Bishop Stephen’s New Year message
Only the lonely
How will the age we are living in be remembered? Many already refer to it as the digital age. But I read an article before Christmas which suggested that it might be more appropriate to call it the age of loneliness.
According to statistics from the Organisation for Economic Co-operation and Development we are the loneliest country in Europe. The number of people in the UK living on their own has doubled since the 1970s. Single person households now make up a third of all homes. We are least likely to have close friendships, and a survey in 2010 found 60% of people aged between 18 and 34 described themselves as lonely. These same young people dream of fame and riches but not much else. They have hundreds of virtual friends, but not many real ones. Older people – also tired and lonely - resort to TV. Many say it is their principal source of company. And a favourite programme of late has been watching other people watch TV!
Our motorways are clogged with cars, jammed end to end and going nowhere. Most have only one person in them. It is a perfect illustration of our dependence upon technology, and the isolation it breeds. These things – cars, computers, TVs, mobile phones – they were supposed to make our lives easier, and in so many ways they have, and, no, we can’t turn the clock back, but there has been a cost. We are more likely to know the names of the inhabitants of Albert Square than our own neighbours. And that is a terrible indictment on what our society has become. Indeed, I was recently talking to a young Ugandan woman who has moved to this country and is worshipping in one of our churches and asked her what she made of England. She said she was happy here, and glad of the opportunities this country was giving her and her son. But she said people don’t talk to each other. People don’t welcome each other into their homes. People seem lonely.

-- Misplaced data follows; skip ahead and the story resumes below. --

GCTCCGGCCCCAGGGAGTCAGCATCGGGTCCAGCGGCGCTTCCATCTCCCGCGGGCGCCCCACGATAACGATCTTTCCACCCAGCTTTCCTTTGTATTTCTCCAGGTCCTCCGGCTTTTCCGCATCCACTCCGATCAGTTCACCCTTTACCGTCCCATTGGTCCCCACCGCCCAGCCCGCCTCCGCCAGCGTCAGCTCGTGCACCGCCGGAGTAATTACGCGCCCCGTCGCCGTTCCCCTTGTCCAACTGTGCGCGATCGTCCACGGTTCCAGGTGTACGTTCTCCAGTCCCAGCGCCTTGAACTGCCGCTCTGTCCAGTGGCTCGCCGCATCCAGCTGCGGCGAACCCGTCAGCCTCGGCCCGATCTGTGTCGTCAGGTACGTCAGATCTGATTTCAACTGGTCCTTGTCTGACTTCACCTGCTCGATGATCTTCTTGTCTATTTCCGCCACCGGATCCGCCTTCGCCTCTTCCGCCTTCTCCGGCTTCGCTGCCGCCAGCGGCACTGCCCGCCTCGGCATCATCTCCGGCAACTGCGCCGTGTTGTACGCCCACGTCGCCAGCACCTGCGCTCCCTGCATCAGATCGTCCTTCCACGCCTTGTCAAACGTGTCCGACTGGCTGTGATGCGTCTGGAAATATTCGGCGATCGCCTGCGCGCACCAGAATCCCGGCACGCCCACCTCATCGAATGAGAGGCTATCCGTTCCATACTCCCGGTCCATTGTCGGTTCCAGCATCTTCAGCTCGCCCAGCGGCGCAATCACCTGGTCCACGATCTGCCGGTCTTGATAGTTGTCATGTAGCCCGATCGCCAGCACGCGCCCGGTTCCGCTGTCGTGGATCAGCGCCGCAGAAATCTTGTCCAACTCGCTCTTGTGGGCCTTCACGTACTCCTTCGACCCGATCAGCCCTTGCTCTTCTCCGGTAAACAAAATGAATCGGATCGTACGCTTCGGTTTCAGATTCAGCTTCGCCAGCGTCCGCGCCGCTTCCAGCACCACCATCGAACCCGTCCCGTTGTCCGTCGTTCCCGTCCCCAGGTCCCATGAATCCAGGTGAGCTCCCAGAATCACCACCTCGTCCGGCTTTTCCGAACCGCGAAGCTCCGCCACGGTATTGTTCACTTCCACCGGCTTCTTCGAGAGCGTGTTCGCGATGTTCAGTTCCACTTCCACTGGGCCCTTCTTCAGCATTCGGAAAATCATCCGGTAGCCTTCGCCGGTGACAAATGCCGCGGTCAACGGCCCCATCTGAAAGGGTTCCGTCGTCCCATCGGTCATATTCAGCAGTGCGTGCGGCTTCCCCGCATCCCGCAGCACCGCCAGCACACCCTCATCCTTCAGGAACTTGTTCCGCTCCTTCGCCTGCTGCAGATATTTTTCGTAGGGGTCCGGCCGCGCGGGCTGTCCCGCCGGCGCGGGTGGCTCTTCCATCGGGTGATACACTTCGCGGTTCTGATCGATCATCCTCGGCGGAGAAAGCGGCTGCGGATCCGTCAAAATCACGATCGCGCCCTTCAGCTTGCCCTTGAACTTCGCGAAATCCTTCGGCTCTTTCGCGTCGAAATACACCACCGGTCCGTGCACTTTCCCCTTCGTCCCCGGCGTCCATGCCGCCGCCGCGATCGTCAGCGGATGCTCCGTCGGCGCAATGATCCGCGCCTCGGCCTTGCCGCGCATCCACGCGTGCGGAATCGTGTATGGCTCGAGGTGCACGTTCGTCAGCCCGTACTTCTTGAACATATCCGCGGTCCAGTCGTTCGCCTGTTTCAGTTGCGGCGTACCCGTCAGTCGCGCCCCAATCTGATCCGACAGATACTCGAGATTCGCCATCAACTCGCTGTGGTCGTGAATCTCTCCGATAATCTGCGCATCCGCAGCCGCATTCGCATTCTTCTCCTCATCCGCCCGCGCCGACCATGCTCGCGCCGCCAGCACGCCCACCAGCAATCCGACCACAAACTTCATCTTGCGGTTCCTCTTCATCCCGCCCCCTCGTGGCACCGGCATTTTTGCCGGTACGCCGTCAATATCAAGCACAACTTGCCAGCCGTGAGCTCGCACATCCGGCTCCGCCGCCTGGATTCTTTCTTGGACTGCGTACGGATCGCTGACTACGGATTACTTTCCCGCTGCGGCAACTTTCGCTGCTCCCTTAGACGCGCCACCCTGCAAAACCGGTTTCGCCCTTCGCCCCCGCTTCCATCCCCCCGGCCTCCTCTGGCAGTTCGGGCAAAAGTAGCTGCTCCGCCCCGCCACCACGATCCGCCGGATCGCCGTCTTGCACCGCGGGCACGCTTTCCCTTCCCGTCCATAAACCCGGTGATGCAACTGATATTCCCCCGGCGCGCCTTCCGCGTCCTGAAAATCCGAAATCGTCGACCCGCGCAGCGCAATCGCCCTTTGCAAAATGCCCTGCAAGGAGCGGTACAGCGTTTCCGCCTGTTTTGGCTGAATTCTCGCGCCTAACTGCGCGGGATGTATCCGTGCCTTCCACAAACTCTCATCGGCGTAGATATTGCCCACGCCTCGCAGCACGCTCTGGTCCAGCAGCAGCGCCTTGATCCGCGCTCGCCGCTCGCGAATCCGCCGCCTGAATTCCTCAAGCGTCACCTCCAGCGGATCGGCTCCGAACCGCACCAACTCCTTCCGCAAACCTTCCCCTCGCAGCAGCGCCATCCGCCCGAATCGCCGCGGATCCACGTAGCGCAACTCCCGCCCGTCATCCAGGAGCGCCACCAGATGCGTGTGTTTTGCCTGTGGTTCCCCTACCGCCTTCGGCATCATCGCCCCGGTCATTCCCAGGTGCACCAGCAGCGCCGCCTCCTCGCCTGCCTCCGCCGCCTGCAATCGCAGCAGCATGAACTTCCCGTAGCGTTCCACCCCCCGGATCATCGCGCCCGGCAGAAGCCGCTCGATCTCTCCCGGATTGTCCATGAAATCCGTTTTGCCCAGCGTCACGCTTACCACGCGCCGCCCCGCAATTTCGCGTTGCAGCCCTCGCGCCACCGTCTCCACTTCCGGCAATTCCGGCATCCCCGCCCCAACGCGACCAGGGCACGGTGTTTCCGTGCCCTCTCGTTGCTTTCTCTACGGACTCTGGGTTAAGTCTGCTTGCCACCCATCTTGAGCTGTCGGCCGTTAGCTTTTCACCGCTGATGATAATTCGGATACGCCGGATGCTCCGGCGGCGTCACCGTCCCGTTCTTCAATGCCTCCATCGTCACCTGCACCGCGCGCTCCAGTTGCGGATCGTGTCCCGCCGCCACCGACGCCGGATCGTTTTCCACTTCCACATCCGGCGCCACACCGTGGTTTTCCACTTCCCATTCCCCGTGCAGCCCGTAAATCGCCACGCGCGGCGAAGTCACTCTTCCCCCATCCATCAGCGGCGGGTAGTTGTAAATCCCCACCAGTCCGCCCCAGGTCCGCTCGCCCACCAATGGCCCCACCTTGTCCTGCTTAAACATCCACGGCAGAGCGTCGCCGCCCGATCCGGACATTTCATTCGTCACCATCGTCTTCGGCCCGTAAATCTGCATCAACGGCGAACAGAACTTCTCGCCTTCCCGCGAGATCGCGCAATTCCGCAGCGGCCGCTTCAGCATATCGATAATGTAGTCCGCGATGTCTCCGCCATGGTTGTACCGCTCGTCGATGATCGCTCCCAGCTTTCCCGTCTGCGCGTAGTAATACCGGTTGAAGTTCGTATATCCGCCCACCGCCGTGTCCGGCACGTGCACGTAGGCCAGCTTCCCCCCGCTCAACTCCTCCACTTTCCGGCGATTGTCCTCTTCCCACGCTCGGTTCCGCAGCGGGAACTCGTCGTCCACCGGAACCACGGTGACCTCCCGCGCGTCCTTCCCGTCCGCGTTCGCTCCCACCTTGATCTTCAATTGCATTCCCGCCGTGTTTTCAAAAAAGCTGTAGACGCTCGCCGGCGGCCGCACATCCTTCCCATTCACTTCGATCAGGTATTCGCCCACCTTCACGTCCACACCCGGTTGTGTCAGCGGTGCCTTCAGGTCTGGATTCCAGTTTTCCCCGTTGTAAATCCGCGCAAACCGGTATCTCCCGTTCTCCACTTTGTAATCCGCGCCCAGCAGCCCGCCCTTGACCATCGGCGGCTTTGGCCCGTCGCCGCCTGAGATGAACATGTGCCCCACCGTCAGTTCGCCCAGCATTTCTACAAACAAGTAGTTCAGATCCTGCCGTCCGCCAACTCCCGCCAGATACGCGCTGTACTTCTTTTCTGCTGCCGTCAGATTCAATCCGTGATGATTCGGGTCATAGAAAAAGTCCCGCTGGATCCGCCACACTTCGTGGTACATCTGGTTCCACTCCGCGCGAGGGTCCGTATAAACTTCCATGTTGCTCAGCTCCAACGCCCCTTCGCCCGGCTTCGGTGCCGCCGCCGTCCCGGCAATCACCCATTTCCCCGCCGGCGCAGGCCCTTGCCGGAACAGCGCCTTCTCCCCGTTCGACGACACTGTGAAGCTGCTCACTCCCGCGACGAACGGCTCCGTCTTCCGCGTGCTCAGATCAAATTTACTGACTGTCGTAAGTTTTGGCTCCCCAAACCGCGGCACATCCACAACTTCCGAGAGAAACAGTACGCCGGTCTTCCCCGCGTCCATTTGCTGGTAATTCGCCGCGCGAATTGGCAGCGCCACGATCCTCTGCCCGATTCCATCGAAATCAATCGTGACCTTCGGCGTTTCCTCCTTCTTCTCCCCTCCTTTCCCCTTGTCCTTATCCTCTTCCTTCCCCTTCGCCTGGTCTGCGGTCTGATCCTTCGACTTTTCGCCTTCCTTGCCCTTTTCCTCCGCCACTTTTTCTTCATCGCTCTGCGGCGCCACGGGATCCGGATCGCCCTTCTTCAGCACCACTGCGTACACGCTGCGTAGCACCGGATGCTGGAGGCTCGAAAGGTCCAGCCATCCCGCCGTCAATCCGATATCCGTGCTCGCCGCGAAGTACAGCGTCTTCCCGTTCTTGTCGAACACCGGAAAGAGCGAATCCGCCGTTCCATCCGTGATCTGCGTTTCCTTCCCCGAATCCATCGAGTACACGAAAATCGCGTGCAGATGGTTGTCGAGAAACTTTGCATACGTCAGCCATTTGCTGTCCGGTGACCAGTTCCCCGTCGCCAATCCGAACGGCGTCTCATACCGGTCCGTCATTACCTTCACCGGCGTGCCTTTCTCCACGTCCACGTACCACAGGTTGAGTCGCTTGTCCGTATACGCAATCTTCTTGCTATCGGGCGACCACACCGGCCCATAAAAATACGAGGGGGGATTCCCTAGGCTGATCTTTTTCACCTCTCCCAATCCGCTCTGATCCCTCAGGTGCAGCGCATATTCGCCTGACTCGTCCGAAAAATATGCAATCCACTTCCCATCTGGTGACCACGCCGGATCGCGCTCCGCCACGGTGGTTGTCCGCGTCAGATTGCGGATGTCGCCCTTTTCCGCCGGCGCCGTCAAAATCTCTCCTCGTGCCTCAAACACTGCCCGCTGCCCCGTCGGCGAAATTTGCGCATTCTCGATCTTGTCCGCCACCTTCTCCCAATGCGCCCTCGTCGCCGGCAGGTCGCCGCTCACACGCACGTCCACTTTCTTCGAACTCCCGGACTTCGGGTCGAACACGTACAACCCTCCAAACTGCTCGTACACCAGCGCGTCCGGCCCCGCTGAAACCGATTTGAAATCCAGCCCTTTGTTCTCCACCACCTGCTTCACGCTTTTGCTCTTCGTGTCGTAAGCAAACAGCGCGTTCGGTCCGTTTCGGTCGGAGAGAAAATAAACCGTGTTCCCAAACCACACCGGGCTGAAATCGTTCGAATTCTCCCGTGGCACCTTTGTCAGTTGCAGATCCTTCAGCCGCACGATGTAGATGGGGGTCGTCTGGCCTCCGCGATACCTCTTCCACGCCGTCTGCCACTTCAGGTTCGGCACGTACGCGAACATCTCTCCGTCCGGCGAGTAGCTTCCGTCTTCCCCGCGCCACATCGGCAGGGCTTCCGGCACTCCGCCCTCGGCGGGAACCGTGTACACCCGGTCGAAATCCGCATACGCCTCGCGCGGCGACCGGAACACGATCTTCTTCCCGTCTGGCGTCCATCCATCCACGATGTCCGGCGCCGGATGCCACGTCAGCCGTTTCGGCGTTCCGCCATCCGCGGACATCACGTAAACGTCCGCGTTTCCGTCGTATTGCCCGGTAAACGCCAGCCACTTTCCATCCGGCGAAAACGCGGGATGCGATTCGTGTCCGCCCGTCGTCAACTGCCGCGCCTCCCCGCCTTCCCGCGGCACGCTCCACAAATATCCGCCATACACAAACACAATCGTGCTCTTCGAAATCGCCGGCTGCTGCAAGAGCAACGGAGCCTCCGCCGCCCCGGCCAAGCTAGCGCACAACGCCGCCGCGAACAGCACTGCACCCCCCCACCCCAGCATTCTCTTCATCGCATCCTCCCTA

Well – wait for it! – there is help available. I read another article in another magazine which was offering a remedy for all this isolation. Cuddle workshops! This popular therapy began in New York in 2004. It came to England a few years later; and now, at the knockdown price of £29.00 per session, you can purchase a place at a cuddling workshop.
Cosmologists tell us that the universe is expanding all the time, the stars and the planets moving further and further away from each other, and, one day, so far away from us that the night sky will be permanently black. Is this also what is happening to us? The expansion of our knowledge leading to a separation from our humanity? And what could we do about it?
The Christian faith teaches that God is a community of persons: Father Son and Holy Spirit; and that we human beings are made for community: with God and with each other. Moreover, we are at our best and most happy and most fulfilled when we live in community. This isn’t quite saying: no wonder we’re lonely, we’ve lost God. But it is saying that by keeping the idea of God alive the local church also keeps the idea of community alive. The local church is probably the one place left in Britain where people of different ages, ethnicities, abilities and aspirations meet together regularly and know each other by name. There are other tremendous forces for good which bring people together: the University of the Third Age; our community schools; even, where there is one still standing, the local pub. But the church has a particular vocation and calling to be the place where the lonely and the isolated are welcomed in and community is built.
January can be a cold and lonely month. Let us reach out to our neighbours at this time of year; and may our churches be places of welcome to all.
 George Monbiot, The Age of Loneliness is Killing Us, The Guardian, 14 October 2014
 Sophie McBain, Fighting Loneliness at a Cuddle Workshop, New Statesman, 12-18 September 2014